How do you prepare for rising seas when you don’t know how high the waves will reach? How do you design communities to withstand unpredictable hurricanes 50 years from now?
Readying communities for an uncertain future is the aim of “resilient” design, an approach to architecture and policy at the heart of a new book by a trio of Princeton authors. Structures of Coastal Resilience (Island Press), published last summer, is a collaboration by Guy Nordenson, a professor of structural engineering and architecture at Princeton, and architects Catherine Seavitt Nordenson *96 and Julia Chapman ’09 *14. The book draws on a multiyear project of the same name and combines insights from science, engineering, and art to reimagine cities’ relationship with the coast in a changing climate.
“Resilience doesn’t necessarily mean staying the same,” says Nordenson. “The challenges of climate change require various forms of transformation.”
The book comes on the heels of hurricanes Katrina, Sandy, Harvey, Irma, Maria, and Michael, whose destruction revealed the vulnerability of coastal defenses against Atlantic hurricanes. Resilience, say the authors, means responding to these challenges not with bigger walls and levees — which risk catastrophic failure — but with layered defenses that account for the natural environment and local community.
“I hope that this book provides not only an awareness of climate change, sea-level rise, and storm surge, but also an optimistic outlook with concrete solutions,” says Chapman, an associate at Ennead Architects and an adjunct professor of architecture at the City College of New York.
The authors collaborated with engineers, scientists, and artists to develop maps that showed the future flooding risk under various sea-level-rise scenarios. After mapping out the dangers, the book provides an overview of various designs the authors and others have proposed for sites ranging from far offshore to well inland. For example, preserving natural wetlands and oyster beds — or seeding artificial ones — could protect cities from waves and storm surges, while green space that channels floodwaters and houses lifted on their foundations far inland help control and mitigate floods years in the future, all while making the community more livable.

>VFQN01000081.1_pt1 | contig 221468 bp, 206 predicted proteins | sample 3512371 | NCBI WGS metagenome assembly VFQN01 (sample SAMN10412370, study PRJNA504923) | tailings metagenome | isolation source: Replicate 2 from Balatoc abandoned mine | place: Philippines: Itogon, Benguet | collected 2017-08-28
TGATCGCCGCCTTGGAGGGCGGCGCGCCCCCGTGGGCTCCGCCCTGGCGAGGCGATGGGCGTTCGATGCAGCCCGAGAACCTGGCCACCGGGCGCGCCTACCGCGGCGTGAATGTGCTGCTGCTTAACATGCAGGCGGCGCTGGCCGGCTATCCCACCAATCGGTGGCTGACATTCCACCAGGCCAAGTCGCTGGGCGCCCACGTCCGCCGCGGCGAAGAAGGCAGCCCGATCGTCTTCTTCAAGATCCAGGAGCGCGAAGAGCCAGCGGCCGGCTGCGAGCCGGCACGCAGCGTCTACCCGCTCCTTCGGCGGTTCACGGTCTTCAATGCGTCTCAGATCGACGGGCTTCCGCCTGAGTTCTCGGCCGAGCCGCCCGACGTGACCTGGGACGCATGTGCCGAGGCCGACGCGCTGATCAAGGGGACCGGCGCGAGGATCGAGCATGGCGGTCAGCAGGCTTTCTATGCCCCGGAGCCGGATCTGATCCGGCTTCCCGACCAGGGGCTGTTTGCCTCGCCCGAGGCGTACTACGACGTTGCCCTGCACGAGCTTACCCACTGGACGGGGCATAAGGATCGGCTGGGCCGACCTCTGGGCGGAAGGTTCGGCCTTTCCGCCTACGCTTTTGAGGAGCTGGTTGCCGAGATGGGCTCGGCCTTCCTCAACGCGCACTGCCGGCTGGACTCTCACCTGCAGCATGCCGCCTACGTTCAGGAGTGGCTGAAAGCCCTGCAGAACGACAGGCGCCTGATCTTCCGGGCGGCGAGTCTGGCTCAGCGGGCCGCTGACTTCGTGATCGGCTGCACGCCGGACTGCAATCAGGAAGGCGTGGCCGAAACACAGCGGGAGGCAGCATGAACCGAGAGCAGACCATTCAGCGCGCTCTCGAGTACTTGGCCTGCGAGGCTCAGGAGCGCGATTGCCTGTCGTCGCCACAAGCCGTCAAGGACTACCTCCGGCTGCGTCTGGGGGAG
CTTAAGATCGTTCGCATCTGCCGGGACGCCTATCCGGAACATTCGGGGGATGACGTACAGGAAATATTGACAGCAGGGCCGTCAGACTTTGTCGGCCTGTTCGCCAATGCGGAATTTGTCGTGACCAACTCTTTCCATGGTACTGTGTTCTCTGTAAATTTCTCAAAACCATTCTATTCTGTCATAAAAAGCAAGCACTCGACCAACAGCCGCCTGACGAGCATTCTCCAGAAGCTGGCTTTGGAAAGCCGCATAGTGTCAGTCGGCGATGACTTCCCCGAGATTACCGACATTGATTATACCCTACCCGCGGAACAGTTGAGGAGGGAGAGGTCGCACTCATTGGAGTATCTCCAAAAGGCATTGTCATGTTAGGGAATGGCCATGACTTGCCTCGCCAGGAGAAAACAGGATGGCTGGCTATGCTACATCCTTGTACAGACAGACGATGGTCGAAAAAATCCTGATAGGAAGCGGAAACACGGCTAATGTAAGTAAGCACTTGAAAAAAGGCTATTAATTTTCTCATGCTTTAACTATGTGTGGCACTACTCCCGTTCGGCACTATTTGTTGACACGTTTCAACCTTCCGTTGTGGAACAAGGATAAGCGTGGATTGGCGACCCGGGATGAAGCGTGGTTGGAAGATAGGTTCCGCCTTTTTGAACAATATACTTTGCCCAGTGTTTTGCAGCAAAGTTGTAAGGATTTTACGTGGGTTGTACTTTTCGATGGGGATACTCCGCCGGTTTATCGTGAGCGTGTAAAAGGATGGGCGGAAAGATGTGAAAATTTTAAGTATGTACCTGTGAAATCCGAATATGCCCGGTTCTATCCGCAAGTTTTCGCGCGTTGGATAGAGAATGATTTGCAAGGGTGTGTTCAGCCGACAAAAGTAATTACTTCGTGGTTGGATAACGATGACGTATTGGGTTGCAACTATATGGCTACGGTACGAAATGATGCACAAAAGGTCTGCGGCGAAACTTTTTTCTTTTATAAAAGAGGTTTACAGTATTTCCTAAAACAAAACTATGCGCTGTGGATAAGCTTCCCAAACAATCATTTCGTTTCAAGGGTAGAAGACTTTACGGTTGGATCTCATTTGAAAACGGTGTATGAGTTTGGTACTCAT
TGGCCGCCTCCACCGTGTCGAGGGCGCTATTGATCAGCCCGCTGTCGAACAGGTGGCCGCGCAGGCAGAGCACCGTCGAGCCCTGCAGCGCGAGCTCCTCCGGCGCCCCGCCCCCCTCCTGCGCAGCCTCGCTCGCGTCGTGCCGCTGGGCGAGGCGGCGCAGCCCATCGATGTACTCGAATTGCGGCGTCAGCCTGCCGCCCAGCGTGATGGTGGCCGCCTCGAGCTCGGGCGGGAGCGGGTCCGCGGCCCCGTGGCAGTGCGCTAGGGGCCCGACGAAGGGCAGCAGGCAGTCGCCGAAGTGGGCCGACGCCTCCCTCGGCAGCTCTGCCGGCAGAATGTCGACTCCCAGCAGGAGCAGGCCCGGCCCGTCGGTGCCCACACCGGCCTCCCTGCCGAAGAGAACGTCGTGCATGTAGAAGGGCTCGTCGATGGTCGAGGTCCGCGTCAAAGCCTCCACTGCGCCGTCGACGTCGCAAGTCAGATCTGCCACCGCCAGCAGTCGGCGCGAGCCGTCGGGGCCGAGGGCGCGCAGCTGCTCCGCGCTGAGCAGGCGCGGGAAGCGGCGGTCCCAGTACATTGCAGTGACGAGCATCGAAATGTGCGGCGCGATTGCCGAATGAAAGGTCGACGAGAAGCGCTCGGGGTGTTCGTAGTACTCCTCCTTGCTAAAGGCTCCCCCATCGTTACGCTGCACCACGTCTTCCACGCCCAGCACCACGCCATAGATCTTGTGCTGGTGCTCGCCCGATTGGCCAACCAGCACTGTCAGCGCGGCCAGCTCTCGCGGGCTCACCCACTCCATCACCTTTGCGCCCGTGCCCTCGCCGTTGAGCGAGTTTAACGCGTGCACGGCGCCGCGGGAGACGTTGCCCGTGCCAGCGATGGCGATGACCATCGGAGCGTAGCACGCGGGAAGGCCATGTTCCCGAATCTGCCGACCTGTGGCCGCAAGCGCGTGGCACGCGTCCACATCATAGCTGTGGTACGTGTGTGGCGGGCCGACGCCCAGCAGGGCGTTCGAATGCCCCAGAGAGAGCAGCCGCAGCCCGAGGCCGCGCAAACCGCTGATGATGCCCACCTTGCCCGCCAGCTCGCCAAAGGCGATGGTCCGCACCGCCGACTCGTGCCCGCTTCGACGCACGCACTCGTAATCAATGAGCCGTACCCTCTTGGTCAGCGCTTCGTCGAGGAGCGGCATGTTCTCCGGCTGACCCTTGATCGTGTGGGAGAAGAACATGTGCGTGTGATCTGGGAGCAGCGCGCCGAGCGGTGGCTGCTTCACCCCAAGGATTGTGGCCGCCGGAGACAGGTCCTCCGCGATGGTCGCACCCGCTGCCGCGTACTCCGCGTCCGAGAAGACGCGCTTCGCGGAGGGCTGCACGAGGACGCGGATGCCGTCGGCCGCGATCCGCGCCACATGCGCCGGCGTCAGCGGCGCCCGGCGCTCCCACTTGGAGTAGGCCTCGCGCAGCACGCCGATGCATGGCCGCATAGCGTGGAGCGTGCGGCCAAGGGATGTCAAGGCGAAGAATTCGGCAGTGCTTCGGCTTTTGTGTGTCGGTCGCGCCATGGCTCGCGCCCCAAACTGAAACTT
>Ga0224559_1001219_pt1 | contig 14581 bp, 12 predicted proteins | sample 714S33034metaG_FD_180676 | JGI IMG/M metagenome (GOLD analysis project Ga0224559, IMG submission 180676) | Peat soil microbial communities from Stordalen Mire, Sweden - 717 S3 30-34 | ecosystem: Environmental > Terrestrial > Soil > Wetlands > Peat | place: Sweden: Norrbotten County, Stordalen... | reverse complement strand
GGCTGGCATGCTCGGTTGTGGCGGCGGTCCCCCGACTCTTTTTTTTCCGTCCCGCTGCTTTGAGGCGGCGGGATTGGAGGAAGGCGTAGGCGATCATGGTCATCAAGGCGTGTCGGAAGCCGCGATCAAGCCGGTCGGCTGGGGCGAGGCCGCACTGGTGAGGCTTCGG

“There’s no single big fix; there’s never going to be a binary wet-dry scenario where you have total protection,” says Seavitt Nordenson, an associate professor of architecture at CCNY, who is married to Nordenson. “These ecological approaches are much more realistic because they can address the community’s need, and they also work better because you have a whole series of checks and backups.”
Guy Nordenson credits the many collaborators on the Structures of Coastal Resilience project, including Princeton professors Ning Lin, Paul Lewis, and Michael Oppenheimer, for adding both scientific rigor and a policy perspective to the design process. However, he says, the massive transformations required to make cities more resilient will require even broader coalitions.
“Like everything else, we need an informed public, and mobilization, and pressure on the political system at all levels,” he says. “I’m grateful that I’m living in this country, because I feel like there is still that pioneer spirit and feeling that we can make things better.”